2024 Oscars Best Picture Nominees Ranked

5. Poor Things

Poor Things Review

Typically expressionistic and aesthetically as deep into the arthouse as any of 2024’s Best Picture nominees, Yorgos Lanthimos’ Poor Things is a timely dissection of sexualisation and gender politics that is awash with creativity and detail; a unique filmmaking achievement.

The Greek filmmaker’s first feature directorial project since his equally as interesting and at times peculiar 2019 Best Picture nominee The Favourite, Poor Things tells of Emma Stone’s Bella Baxter, a kind of Frankenstein’s monster with the brain of a child coming to understand the objectifying nature of the real world, as well as the inherent contradictions that come with the sexist ideologies that underpin it. She is sexualised but cannot be seen to be sexual, she is spoken about as a gift but cannot seen to be confident, and most of all she is at the behest of men but is always seeking to be her own.

There are clear thematic similarities between Poor Things and fellow 2024 Best Picture nominee Barbie, only Poor Things tends to skew older and appeals more to those who might favour a European filmmaking style – both are comedies, but Poor Things’ more explicit thematic undertaking ensures a more visceral experience. Emma Stone stands out in a stellar ensemble as the lead through whom we experience the entire narrative, her performance big, loud and physical but also nuanced and detailed when the moment calls, and Mark Ruffalo’s performance is about as funny as any put to screen in 2023. Each high quality portrayal is representative of Lanthimos’ talents as a director of actors, just as was the case with The Favourite, but this is a film that will be remembered for how it looks above all else.

Year-topping costume work from Holly Waddington (Lady Macbeth) is combined with some of the most expressionistic set design in recent mainstream filmmaking to create a visual palette that is more akin to the filmmaking of Europe’s silent era than many of today’s studio films. These elements, when combined with the fish eye lenses of cinematographer Robbie Ryan’s lens, ensure a visually eccentric film; one that looks like nothing else nominated at the Oscars in 2024.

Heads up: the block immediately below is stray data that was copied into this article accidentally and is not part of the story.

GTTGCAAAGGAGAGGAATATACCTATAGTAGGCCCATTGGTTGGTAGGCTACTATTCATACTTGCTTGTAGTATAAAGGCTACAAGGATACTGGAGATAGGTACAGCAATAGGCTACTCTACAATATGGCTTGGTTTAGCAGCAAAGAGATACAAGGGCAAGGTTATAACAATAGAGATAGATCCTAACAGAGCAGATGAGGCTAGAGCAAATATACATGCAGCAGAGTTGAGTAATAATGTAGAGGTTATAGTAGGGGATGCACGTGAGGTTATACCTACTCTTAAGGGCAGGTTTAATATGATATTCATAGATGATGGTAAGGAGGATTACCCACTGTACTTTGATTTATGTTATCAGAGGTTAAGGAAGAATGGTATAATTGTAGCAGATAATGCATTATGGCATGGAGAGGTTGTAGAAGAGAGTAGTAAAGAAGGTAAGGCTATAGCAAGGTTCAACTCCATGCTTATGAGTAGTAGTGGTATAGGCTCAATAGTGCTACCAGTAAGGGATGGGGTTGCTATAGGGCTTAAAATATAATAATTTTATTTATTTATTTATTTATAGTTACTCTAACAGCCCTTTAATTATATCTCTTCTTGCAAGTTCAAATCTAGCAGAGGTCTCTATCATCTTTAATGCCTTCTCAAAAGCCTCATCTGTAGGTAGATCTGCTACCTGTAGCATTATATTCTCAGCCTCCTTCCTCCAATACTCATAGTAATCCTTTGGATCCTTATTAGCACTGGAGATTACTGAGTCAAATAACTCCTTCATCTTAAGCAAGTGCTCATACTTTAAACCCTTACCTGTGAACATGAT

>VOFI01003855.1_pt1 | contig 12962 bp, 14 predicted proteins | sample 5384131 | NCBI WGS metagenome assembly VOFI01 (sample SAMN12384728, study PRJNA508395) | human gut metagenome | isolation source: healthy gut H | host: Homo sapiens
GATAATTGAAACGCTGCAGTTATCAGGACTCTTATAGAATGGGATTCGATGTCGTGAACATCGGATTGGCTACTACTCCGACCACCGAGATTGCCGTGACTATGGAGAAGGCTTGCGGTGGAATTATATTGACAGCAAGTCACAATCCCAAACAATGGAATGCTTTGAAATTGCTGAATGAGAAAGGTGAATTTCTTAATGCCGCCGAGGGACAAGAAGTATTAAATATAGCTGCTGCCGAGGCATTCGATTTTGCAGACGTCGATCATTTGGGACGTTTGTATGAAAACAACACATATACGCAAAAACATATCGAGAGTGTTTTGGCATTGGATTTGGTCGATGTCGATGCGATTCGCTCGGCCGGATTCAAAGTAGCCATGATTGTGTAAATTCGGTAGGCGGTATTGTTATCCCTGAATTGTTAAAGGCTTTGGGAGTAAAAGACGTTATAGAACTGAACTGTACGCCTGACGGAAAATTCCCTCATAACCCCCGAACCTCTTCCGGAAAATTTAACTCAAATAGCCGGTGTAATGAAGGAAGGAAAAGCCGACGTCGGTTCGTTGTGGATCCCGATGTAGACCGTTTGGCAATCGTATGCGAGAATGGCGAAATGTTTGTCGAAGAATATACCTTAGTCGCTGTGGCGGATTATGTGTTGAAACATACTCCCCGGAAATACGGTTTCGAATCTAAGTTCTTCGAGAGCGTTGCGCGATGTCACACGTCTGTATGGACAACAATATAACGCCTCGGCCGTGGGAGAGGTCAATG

An untidy final act and some fairly basic characterisation do somewhat undermine the ingenuity on offer elsewhere, thus placing Poor Things just outside of the frontrunners in this list, but make no mistake that this is another special feature from one of the world’s most remarkable filmmakers, a film that is so many parts genius it will no doubt become beloved by many.

4. The Holdovers

The Holdovers Review

The Holdovers is 2024’s quiet classic, the more accomplished American Fiction, a moving and detailed and very unique presentation from one of the United States’ most unique filmmakers, Election and Sideways screenwriter-director Alexander Payne.

Telling of a private school history teacher played by Paul Giamatti in one of the most outstanding performances of the year and one of the actor’s best-ever presentations, and his unwilling relationship to a student he is charged with caring for over the Christmas break (played by Dominic Sessa in one of the great screen debuts of the 21st century), The Holdovers is off-kilter funny, emotionally resonant, and has dialogue that comes faster than a train. It is an authorial vision of heartwarming humanity that proves that even the most ugly of personalities might have a beating heart of warmth somewhere deep inside.

Alexander Payne has long been acknowledged as a master of character, dialogue, and finding tension in the mundane everyday. The Holdovers is so well-made that it has quickly become one of his career’s leading examples of this, enhancing his reputation for making the kinds of atmospheric, every-word-has-meaning cinema that is more often associated with the films of Europe but in Payne’s case is no-less American. There are cold and foggy landscapes, grand but largely empty interiors, and messages of warmth, acceptance and love that ensure a piece without any major action or comedy set pieces, or Hollywoodised story beats, is still able to resonate as powerfully and beautifully as the year’s best.